The Pension Protection Act: The Good, the Bad and the Ugly

October 18, 2006: The misnamed “Pension Protection Act” of 2006 will go into effect in 2008. Here we provide a summary of some of its impact on Teamsters. Thanks to attorney Ann Curry Thompson and the Pension Rights Center for their help interpreting this law for Teamsters. For a copy of “Frequently Asked Questions” about the PPA by Ann Curry Thompson, contact TDU.

What Are Some Positive Aspects of the New Law?
There are more negatives than positives. On the positive side, it could make pensions more secure in several major ways. First, it requires fund advisors to identify and fix problems proactively. Second, the new law will require that fund trustees provide frequent and better information about the health of a fund and give participants more access to the fund’s actuarial and investment reports. TDU has fought for this right.

The law could also rein in fund trustees who might adopt irresponsible interest rate assumptions (the rate at which fund assets are projected to grow) and actuarial assumptions (the rate of retirements, deaths and forfeitures at various benefit levels provided by the fund).

What About the Negatives?
There are many. The overall effect of the law will be to encourage policies that lead to full funding, sometimes at the expense of reasonable and affordable benefit improvements. Even if funds are not in endangered or critical status, employer trustees and fund managers will have an excuse for limiting improvements.

It may also have the long-term effect of discouraging some employers from either joining or maintaining defined benefit plans because it requires funds to move to full funding at a relatively fast pace. For example, the amortization period for changes in benefits and actuarial assumption is shortened from 30 to 15 years, putting pressure on the employer to pump more money into the fund in a shorter period of time.

Red Zone, Yellow Zone
The law describes funds as “endangered,” “seriously endangered” or “critical” status. What do these mean?

The provisions relating to “endangered” and “seriously endangered” status are the so-called “Yellow Zone” amendments to ERISA. “Critical status” is called the “Red Zone.”

A plan is “endangered” if: It is 80 percent funded or less (note: Many Teamster funds will fall into this category) or if there is a “funding deficiency” in the Funding Standard Account in the current year or one is projected in any of the next seven years. If a fund meets both criteria, it is “seriously endangered.”

A plan is in critical status if it is 60 percent funded or less and if there is a funding deficiency or one is projected in the near term. A plan in the “Red Zone” can cut not only future benefits, but in some cases can even cut accrued pension benefits, a roll-back of a legal protection won over 20 years ago.

What Does This Mean for the Largest Teamster Funds?

The Western Conference Fund is 100 percent funded, and none of this applies to it. They really have no excuse whatsoever for not restoring full benefit accrual. The reason the cuts in the West are still in place is that Teamster trustees have made a policy decision to go along with unnecessary pension reductions proposed by the employers.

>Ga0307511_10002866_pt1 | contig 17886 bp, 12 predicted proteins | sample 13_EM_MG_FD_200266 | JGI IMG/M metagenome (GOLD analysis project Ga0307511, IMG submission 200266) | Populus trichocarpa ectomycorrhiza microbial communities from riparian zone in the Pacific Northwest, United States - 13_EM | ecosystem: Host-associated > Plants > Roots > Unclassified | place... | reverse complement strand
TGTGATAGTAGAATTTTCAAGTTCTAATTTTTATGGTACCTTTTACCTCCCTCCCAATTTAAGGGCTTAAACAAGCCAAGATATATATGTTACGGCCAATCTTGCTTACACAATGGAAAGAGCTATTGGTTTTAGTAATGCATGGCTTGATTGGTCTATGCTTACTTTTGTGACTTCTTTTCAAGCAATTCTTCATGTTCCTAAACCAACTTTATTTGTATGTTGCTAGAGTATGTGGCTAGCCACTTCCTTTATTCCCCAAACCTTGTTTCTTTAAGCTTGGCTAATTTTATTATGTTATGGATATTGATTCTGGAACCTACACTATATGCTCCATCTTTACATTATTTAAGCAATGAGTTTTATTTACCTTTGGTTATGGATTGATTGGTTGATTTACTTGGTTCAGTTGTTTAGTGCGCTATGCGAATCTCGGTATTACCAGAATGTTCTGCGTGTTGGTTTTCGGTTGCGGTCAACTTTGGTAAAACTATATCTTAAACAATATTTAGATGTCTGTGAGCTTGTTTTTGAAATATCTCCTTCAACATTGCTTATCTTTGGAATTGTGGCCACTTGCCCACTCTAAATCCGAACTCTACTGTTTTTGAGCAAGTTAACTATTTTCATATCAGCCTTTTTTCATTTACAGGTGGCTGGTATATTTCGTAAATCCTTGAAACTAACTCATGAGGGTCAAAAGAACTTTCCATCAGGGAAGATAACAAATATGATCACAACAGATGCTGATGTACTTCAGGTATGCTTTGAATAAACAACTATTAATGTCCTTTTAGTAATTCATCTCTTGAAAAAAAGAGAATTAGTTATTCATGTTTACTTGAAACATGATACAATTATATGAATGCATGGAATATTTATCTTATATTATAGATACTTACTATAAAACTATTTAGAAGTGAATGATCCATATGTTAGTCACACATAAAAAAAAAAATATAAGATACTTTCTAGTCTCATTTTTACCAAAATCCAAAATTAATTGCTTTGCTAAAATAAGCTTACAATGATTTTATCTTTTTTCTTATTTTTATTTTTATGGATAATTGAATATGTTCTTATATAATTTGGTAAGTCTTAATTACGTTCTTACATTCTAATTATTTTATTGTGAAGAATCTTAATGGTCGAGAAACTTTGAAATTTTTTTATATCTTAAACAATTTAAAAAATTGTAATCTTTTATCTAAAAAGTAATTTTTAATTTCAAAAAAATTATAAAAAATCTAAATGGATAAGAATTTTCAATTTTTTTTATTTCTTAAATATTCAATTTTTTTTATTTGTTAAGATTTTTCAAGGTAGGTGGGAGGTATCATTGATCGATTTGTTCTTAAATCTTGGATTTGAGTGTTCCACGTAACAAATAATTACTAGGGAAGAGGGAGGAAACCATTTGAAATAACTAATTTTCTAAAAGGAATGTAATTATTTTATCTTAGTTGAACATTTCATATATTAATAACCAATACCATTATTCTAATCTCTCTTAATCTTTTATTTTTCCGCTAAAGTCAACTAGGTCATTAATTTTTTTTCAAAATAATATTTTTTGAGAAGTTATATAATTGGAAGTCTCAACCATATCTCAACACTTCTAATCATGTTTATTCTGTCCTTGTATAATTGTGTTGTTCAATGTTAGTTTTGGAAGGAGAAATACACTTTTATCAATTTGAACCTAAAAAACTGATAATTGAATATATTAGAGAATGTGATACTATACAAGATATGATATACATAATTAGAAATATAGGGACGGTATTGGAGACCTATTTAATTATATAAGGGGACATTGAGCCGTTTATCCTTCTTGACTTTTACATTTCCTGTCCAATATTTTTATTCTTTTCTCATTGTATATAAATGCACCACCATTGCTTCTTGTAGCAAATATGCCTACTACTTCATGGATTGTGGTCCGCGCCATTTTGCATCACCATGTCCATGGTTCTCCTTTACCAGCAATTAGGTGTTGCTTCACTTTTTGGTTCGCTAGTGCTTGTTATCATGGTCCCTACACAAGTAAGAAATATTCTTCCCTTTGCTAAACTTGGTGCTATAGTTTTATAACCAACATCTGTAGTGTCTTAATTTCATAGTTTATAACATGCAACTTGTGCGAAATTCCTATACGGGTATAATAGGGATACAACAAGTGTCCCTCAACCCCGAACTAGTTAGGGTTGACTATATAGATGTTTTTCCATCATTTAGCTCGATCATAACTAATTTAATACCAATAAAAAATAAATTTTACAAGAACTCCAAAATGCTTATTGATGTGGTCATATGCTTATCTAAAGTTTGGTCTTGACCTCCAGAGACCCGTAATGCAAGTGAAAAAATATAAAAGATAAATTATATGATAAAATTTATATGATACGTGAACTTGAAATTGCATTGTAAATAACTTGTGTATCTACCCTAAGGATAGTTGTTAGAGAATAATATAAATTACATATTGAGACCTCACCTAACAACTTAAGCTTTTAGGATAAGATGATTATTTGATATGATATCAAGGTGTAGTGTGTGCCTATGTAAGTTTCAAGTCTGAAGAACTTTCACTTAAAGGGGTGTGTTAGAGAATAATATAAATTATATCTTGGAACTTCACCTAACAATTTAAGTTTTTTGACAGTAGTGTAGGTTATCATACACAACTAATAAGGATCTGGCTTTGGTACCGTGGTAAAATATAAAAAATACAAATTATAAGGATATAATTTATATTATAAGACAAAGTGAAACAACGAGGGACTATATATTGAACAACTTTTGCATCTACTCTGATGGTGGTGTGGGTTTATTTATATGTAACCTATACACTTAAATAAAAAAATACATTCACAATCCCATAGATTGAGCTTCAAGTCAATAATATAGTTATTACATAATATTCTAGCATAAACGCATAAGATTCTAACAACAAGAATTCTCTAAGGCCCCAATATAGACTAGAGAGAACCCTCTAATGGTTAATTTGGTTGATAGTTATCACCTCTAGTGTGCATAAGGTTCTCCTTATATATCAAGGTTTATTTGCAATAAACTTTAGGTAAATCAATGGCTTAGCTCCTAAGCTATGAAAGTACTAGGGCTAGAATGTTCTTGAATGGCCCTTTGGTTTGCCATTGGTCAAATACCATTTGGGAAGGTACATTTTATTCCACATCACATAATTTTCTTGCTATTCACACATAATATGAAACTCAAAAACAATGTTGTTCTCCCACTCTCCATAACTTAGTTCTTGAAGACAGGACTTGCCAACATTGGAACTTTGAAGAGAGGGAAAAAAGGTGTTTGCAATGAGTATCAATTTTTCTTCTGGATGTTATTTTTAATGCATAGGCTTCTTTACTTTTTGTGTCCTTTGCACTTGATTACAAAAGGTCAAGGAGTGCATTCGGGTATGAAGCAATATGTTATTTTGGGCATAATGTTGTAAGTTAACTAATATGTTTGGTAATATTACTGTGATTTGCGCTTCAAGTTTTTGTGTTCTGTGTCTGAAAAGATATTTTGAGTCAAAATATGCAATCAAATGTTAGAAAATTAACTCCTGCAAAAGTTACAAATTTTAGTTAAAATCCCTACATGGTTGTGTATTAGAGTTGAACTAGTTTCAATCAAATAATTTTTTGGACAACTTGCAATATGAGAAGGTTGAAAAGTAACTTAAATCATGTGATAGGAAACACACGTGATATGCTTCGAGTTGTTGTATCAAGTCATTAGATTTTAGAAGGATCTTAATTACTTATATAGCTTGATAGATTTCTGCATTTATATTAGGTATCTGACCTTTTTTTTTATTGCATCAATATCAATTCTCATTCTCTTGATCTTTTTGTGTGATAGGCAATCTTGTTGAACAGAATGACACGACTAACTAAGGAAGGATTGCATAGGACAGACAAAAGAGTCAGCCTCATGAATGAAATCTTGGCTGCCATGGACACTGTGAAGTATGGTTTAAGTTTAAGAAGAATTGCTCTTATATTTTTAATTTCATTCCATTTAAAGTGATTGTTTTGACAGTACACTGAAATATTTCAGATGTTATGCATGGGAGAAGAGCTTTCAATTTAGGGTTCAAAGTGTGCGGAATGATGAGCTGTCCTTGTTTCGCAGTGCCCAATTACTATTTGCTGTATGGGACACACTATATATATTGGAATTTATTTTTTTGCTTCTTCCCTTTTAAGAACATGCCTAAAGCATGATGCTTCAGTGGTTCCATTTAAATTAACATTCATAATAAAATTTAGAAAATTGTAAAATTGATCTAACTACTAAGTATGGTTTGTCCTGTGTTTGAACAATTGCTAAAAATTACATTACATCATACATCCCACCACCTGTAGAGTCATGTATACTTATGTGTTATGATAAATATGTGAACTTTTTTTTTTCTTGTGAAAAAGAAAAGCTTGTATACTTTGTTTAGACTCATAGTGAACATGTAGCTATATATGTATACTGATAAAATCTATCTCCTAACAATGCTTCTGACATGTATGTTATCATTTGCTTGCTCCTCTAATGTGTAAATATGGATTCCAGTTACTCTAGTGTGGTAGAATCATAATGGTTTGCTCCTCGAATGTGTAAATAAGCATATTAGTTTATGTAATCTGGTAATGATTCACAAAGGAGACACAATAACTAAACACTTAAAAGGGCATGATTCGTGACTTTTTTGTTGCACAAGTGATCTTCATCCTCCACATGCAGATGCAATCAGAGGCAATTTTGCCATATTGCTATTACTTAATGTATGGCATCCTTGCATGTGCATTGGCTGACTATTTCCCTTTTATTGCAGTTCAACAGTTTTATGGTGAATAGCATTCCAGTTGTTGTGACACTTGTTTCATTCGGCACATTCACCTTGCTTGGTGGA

The Central States Fund and the New England Fund will very likely be in the “Yellow Zone” (also called endangered status) because they are less than 80 percent funded. A Yellow Zone Fund must develop a funding improvement plan. The union can bargain over its terms, so union leadership is critical to protecting members’ interests.
In the case of Central States, the law actually provides some protection, in a strange way: the union trustees have already agreed to huge cuts in pension accrual, down to one percent of contributions. The law provides that no fund can ever pay less, so it is already at the legal minimum.

Also, a plan in the Yellow Zone cannot raise benefits until its funding level improves. This makes it critically important to bargain increased employer contributions, bringing part-time UPSers and UPS Freight into the Central States Fund, and to step up organizing as well.

A strong bargaining plan in the national contracts will be an important factor in ending pension accrual cuts, providing medical coverage to retirees, and protecting our pension plans. The other key is leadership from union trustees, who hold 50 percent control of the funds. Teamster trustees wield 50 percent control of the fund but have not used their authority to counter employers and defend members from benefit reductions.

How Can I Find Out More About My Own Fund?
One positive aspect of the new law is that funds will require that more detailed information be given to participants starting in 2008.

Presently the best single source of information is the annual “5500” form your pension fund must file. These are just becoming available now for the year 2005. And certain information, such as the funding level, is often for the beginning of the year, and thus about two years old by the time you see it. These forms are available to any participant; contact TDU for info on how to obtain them.

Click here: Road Ahead for Pension Justice

Click here to download the informational bulletin "The Pension Protection Act: The Good, the Bad, and the Ugly"

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